Liability for cargo damage due to insufficient packing
Ngày đăng : 17/07/2019
Cargo damage is sometimes caused by the packaging of the cargo being insufficient to prevent damage to the cargo during transportation. Whether the carrier is liable for such damage depends on the nature of the packaging and the care which is reasonably required to be exercised by the carrier.
The question of cargo packaging stands at the intersection between carriers' functions and shippers' functions regarding contracts of carriage. On the one hand, it is a shipper's duty to make sure that cargo is packed in such a way that it is suitable for transportation. On the other hand, it is a carrier's duty to carry cargo properly and carefully, taking into account the cargo's packaging. If a carrier has agreed to carry the cargo with its existing packaging, it must provide whatever care necessary to protect the cargo.
A carrier's liability for cargo damage is governed by Sections 274-289 of the Maritime Code. The general rule on liability is Section 275, which states that a carrier is liable for loss or damage to cargo, unless it proves that the loss or damage was not due to the "fault or neglect" of the carrier or any of its agents or servants. The question is to what extent the carrier may exempt itself from liability under this rule when the cargo has been insufficiently packed. Article IV 2(n) of the Hague Visby Rules has an express exemption from liability when loss or damage results from insufficiency of packing (assuming owners have exercised due diligence to make the vessel seaworthy in this respect on or before commencement of the voyage). The Maritime Code incorporates the Hague Visby Rules, but does not have the same express exemption in relation to packaging of the cargo. However, the exemption for insufficient packaging is deemed to be absorbed by the general liability provision under Section 275 of the code, described above.
Nature of packaging
To determine liability for cargo damage the nature of its packaging must be considered. As a starting point, normal or customary packaging in a particular trade is deemed to be sufficient packaging. For example, the Supreme Court (ND-1955-1) found a carrier liable for theft of cargo packed in cardboard boxes. Before World War II, similar cargo had been packed in wooden boxes, which provided better protection from theft. The court held that even though wooden boxes provided better security, cardboard packaging had become common in the trade. Since the carrier had accepted the cargo without any remarks regarding the packaging, it was held liable for the subsequent theft.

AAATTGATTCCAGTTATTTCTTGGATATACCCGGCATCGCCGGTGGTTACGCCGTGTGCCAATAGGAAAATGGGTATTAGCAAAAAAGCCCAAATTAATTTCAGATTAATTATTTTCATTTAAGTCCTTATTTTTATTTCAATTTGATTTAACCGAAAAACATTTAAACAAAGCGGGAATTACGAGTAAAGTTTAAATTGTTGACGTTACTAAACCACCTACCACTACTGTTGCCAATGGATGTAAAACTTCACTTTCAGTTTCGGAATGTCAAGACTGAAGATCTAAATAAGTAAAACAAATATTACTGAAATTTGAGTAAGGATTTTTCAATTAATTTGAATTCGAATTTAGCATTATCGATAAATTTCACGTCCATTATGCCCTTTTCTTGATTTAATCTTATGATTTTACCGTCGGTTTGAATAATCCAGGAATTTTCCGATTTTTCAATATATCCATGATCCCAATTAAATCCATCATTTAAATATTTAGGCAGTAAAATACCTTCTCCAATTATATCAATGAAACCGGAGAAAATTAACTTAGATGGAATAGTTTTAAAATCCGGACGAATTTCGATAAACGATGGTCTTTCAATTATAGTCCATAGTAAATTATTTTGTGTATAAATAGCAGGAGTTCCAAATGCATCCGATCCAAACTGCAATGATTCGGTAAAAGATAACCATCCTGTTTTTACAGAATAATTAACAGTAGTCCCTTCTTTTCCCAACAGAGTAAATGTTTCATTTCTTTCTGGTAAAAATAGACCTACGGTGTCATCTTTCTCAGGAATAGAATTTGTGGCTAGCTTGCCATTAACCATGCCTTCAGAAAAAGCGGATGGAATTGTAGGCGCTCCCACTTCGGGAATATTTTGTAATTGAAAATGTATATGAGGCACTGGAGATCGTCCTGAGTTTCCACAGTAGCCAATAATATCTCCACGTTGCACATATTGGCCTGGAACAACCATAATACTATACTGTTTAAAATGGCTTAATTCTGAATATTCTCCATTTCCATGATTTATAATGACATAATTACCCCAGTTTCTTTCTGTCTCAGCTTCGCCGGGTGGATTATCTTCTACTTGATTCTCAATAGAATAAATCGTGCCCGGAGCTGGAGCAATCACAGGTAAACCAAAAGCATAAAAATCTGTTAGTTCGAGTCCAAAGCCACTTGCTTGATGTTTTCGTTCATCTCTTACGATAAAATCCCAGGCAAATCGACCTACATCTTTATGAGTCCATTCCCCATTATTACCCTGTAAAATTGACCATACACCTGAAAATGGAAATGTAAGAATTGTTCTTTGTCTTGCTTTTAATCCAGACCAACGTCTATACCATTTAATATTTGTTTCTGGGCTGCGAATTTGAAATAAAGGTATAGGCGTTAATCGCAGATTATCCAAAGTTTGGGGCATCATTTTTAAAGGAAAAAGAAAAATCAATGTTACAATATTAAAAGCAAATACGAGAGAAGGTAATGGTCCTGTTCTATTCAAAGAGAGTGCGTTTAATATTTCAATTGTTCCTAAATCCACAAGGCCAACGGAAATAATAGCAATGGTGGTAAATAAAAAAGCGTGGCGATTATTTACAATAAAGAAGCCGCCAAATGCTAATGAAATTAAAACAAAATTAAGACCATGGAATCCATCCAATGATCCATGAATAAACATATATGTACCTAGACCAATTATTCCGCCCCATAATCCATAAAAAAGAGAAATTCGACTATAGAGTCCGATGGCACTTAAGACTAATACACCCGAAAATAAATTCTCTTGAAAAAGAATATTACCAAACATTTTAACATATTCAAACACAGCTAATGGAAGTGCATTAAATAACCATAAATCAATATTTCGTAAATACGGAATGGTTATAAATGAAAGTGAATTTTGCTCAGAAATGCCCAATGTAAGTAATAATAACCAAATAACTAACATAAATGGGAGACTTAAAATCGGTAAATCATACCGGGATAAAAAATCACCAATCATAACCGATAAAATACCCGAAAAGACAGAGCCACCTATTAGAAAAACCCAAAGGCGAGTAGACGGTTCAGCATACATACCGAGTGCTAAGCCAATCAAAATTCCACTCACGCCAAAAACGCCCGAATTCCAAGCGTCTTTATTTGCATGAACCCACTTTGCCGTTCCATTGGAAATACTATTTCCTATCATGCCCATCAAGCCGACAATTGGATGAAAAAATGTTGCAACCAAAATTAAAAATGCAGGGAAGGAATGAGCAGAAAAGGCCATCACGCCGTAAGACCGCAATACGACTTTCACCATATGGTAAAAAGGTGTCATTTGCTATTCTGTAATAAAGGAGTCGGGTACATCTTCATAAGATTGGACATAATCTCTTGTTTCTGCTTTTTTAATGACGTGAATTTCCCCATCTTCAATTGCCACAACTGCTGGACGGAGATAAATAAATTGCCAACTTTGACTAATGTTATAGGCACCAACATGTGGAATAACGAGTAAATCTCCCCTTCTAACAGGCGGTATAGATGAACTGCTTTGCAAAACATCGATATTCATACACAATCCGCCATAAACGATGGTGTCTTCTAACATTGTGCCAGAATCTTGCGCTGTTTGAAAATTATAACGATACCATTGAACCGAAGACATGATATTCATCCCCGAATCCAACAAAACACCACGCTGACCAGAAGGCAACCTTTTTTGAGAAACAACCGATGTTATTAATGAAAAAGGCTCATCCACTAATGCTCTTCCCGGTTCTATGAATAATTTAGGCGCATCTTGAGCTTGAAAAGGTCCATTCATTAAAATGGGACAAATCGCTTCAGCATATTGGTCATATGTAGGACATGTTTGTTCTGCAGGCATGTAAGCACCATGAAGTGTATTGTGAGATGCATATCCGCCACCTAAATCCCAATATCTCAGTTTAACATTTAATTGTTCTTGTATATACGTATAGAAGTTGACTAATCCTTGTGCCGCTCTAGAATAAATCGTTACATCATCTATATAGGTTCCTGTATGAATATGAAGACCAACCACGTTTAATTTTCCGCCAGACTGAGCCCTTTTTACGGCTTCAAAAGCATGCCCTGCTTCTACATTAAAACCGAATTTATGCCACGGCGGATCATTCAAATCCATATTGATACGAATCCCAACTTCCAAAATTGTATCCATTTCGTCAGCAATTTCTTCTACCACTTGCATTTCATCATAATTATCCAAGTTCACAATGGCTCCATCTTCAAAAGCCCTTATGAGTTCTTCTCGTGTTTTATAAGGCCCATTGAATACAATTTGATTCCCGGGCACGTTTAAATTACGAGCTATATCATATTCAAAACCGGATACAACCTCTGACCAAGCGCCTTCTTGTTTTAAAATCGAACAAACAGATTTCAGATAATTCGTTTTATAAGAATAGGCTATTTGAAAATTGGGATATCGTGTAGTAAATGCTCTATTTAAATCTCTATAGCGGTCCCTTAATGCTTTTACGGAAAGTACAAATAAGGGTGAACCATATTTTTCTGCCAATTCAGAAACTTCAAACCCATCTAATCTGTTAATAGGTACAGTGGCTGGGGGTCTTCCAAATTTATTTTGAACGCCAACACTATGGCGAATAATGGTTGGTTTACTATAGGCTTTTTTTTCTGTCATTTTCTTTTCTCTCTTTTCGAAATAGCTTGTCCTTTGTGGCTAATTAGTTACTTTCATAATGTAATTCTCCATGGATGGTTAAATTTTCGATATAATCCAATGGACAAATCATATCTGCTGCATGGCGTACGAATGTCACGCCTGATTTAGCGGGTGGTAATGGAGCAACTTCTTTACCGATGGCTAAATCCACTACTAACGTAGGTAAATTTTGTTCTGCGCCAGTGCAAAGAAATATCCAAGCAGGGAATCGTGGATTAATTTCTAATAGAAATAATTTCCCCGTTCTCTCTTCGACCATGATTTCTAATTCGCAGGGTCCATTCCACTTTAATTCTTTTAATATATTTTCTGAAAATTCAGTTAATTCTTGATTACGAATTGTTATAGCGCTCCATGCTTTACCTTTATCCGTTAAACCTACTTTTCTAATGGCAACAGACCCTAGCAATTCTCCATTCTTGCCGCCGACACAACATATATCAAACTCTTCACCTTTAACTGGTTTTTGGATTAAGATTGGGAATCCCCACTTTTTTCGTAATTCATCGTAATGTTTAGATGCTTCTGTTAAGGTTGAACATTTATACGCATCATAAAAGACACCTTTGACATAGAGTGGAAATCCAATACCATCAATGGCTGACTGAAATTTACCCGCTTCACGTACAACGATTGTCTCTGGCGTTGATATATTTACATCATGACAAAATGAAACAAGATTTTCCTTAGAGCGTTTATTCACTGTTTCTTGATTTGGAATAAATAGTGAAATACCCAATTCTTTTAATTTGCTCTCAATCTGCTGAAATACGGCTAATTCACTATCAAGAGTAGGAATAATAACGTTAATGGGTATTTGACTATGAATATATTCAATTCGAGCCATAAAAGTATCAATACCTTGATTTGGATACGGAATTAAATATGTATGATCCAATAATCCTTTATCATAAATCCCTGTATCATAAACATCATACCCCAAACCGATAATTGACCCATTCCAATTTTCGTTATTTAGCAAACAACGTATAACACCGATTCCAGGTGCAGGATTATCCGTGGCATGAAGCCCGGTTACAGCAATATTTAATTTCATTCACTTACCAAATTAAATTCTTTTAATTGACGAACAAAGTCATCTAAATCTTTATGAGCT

Some types of cargo are normally barely packed. For example, steel rods are normally tied in bundles without other packaging and automobiles are often only covered by wax or plastic foil. This is usually considered sufficient packaging for such cargo.
If cargo packed in a normal or customary way is damaged – and if it can be assumed that cargo packed in this way would not ordinarily be damaged – it can usually be concluded that the packaging was sufficient and that the carrier is at fault for failing to exercise proper care.
As an example, the Copenhagen Maritime and Commercial Court (ND-1989-123) found a carrier liable for damage to asphalt plates. It was emphasised that the packaging was the same as in several previous shipments of similar cargo, when no damage had been reported.
Balance of responsibility
When determining whether cargo was insufficiently packed, each case must be decided on its facts. The degree of packing that can reasonably be expected from the shipper must be balanced against the degree of care that can reasonably be required from the carrier.
For example, Nord-Troms District Court (ND-2003-489) found that a carrier was liable due to bad stowage in a case where oil tanks packed in steel crates were damaged during heavy weather. The carrier had stacked the crates in three tiers. The crates were made for stacking, there was no stacking limit marked on the crates and it was not generally known that they could not be stacked. Nevertheless, the court found that the carrier should have understood that, taking into account the prospect of the bad weather, there would be a risk of damage if the crates were stacked in three tiers. Therefore, it held that the carrier had been negligent and that the packaging was not insufficient.
This decision (albeit rendered by a court of first instance) shows that normal handling of cargo may not be sufficient where the carrier should have understood that the packaging might not withstand normal handling.
Section 275 of the Maritime Code balances the interests of the shipper and carrier. It does not give a clear and direct solution to the question of liability, but allows for both the carrier's duty of care towards the cargo as well as the nature of the cargo's packaging to be taken into consideration. Thus, both shippers and carriers are encouraged to exercise a degree of caution in connection with the carriage.